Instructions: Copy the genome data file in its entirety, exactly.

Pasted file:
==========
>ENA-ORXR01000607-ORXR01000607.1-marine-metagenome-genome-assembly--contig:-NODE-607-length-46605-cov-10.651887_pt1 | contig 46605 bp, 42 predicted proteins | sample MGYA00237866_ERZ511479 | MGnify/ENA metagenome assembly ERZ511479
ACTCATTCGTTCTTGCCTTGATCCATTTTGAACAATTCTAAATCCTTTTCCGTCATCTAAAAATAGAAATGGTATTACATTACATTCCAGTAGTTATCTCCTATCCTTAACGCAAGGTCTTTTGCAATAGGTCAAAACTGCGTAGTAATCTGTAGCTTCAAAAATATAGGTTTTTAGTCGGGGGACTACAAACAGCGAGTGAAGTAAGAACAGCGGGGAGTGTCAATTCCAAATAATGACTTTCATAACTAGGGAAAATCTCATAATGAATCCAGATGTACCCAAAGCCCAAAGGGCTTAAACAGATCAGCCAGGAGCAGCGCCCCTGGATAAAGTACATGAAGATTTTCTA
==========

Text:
>ENA-ORXR01000607-ORXR01000607.1-marine-metagenome-genome-assembly--contig:-NODE-607-length-46605-cov-10.651887_pt1 | contig 46605 bp, 42 predicted proteins | sample MGYA00237866_ERZ511479 | MGnify/ENA metagenome assembly ERZ511479
ACTCATTCGTTCTTGCCTTGATCCATTTTGAACAATTCTAAATCCTTTTCCGTCATCTAAAAATAGAAATGGTATTACATTACATTCCAGTAGTTATCTCCTATCCTTAACGCAAGGTCTTTTGCAATAGGTCAAAACTGCGTAGTAATCTGTAGCTTCAAAAATATAGGTTTTTAGTCGGGGGACTACAAACAGCGAGTGAAGTAAGAACAGCGGGGAGTGTCAATTCCAAATAATGACTTTCATAACTAGGGAAAATCTCATAATGAATCCAGATGTACCCAAAGCCCAAAGGGCTTAAACAGATCAGCCAGGAGCAGCGCCCCTGGATAAAGTACATGAAGATTTTCTA